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  2. 枳实导滞丸



Pill of Immature Bitter Orange for Removing Stagnancy

  1. Zhishi Daozhi Wan
  2. 枳實導滯丸

The Prescription of 枳实导滞丸


The book Nei Wai Shang Bian Huo Lun


  • Da Huang (Radix et Rhizoma Rhei) 30 g,
  • Zhi Shi (Fructus Aurantii Immaturus stir-fried with wheat bran) 15 g,
  • Shen Qu (stir-fried Massa Medicata Fermentata) 15 g,
  • Fu Ling (Poria) 9g,
  • Huang Qin (Radix Scutellariae) 9 g,
  • Huang Lian (Rhizoma Coplidis) 9 g,
  • Bai Zhu (Rhizoma Acractylodis Macrocephalae) 9 g,
  • Ze Xie (Rhizoma Alismatis) 6 g.


Da Huang: Eliminating stagnancy and purging heat by way of laxation.

Zhi Shi: Assisting Da Huang in promoting the circulation of Qi, eliminating stagnancy and relieving distention and fullness in the epigastrium and abdomen.

Huang Qin and Huang Lian: Being the assistant drugs in this prescription, clearing away heat, removing dampness and relieving diarrhea.

Shen Qu: Promoting digestion and regulating the function of the stomach.

The Effect of 枳实导滞丸


Promoting digestion, removing stagnated food, clearing away heat and expelling dampness.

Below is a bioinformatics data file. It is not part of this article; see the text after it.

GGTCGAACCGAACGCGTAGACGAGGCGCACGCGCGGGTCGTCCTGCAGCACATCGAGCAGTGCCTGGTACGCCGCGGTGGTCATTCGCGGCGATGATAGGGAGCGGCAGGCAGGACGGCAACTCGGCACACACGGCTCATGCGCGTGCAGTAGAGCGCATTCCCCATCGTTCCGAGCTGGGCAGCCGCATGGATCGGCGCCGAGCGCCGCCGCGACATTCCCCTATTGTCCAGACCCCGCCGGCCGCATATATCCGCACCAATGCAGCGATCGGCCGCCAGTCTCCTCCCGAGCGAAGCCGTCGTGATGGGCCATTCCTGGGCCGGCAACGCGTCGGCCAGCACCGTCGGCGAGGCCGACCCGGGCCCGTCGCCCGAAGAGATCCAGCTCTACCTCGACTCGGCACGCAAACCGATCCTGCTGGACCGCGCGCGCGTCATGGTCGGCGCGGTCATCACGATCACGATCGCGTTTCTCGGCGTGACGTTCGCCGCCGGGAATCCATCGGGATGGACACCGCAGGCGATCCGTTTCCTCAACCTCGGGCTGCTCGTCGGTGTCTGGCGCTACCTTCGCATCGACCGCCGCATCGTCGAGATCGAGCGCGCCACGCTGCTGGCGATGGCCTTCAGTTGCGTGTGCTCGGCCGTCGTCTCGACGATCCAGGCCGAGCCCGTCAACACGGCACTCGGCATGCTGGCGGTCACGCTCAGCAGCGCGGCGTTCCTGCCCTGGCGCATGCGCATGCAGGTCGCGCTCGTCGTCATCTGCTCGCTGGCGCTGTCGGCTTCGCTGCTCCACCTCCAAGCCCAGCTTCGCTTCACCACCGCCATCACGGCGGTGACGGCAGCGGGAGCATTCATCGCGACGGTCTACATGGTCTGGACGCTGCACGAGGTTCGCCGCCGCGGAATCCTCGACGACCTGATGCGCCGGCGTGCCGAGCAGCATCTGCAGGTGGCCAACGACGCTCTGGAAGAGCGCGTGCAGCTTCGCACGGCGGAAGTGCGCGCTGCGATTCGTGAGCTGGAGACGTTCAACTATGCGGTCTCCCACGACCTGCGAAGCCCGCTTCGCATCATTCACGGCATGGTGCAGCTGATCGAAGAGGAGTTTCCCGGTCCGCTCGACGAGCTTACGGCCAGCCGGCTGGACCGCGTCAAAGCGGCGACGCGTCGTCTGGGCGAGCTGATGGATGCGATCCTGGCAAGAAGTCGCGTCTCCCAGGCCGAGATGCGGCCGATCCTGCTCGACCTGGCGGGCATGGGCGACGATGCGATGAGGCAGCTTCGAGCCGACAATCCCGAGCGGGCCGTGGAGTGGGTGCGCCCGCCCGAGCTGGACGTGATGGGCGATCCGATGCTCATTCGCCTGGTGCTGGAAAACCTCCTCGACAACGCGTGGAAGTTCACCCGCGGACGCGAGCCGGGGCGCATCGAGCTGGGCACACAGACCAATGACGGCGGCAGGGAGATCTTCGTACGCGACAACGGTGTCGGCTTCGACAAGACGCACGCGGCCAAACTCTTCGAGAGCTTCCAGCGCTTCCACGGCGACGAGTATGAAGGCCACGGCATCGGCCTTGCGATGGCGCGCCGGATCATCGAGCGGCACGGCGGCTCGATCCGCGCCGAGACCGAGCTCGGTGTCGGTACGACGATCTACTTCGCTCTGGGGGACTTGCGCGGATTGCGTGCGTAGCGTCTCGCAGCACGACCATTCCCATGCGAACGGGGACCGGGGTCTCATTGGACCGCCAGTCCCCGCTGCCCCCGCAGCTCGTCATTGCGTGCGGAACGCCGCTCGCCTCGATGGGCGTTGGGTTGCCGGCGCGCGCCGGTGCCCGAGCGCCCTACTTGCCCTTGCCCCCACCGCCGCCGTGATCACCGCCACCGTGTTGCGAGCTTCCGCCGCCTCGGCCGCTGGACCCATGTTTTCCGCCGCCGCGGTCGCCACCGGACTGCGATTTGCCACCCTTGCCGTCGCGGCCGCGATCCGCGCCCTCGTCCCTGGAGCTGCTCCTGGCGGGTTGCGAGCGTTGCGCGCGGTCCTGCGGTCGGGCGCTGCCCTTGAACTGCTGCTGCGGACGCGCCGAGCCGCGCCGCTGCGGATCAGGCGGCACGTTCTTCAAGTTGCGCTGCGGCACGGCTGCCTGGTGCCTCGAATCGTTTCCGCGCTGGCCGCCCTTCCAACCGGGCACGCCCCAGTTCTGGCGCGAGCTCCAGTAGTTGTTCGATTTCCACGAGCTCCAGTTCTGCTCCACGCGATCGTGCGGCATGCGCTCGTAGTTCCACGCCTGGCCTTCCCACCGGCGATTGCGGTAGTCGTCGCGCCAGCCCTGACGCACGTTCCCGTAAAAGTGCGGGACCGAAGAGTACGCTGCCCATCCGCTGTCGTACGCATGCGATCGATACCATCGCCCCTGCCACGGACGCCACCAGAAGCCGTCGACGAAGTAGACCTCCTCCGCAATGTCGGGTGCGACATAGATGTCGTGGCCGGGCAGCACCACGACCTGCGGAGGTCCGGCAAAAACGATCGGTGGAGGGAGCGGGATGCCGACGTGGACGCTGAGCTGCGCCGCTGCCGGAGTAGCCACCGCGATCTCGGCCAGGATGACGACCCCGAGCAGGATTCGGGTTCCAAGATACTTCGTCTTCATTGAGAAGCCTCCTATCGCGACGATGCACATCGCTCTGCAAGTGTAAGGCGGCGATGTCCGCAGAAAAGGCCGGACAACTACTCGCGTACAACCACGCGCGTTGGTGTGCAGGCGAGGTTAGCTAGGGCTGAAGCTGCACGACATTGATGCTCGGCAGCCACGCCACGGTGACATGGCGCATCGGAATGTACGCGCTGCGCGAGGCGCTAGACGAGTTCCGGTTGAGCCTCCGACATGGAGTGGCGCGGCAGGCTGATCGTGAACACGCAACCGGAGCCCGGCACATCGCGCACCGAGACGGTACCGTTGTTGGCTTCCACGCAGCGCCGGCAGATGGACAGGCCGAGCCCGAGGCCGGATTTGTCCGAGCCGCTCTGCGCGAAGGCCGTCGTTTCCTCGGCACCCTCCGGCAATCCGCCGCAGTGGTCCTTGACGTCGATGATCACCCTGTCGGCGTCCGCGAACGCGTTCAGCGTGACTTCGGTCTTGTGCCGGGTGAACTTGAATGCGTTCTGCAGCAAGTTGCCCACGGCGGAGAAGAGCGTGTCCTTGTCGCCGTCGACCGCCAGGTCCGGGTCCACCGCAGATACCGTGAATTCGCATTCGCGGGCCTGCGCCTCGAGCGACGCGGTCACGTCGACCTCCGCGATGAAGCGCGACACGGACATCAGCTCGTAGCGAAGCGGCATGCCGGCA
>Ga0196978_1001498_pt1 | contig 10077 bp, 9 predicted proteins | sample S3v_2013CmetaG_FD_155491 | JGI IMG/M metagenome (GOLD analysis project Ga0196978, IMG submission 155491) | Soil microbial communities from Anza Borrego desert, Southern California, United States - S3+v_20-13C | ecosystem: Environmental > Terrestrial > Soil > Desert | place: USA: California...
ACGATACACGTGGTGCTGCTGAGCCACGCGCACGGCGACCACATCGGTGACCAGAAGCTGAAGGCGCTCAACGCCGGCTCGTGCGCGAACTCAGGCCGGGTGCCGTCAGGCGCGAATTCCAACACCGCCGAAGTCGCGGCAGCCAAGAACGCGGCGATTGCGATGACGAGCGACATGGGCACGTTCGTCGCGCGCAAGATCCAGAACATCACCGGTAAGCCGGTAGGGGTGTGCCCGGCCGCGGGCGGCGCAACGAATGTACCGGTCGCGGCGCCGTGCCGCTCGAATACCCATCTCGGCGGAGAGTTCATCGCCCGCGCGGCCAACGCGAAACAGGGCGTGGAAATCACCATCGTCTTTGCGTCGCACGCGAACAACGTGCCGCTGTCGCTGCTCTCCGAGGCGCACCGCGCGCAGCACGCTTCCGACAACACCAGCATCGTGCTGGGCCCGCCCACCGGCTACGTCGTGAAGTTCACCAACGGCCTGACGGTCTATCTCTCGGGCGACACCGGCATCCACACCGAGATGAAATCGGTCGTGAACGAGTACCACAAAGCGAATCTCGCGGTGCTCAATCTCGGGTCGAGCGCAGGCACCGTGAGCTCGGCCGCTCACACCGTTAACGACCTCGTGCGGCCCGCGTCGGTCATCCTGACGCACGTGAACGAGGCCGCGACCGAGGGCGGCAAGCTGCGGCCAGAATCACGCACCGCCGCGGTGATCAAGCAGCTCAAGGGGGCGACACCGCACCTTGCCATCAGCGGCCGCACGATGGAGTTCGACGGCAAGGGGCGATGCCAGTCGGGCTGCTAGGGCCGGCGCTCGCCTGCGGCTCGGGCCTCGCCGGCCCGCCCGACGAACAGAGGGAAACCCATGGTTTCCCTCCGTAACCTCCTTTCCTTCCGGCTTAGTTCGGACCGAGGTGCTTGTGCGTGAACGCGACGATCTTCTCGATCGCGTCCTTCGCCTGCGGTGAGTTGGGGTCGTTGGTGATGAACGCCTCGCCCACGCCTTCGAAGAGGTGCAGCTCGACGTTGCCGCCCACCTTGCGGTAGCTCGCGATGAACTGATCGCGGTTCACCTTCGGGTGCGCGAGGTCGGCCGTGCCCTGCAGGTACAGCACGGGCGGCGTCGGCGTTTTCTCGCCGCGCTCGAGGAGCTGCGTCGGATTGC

Syndrome due to retention of damp-heat and indigested food in the stomach and intestines, marked by distending pain in the epigastrium and abdomen, loose stools, or constipation, scanty deep-colored urine, yellowish greasy tongue coating, and slippery rapid pulse; including such diseases with the above symptoms as acute indigestion, gastroenteritis, bacterial dysentery and acute or chronic cholecystitis.


All the drugs are ground into fine powder. The powder is made with water into pills. 6-9 g or the pills is taken with warm boiled water each time, twice daily. With their amounts properly reduced according to their original proportions, the drugs may be also decocted in water for oral dose.

This prescription is for removing stagnancy. It is not suggested to prescribe it to treat diarrhea or dysentery not due to stagnated food.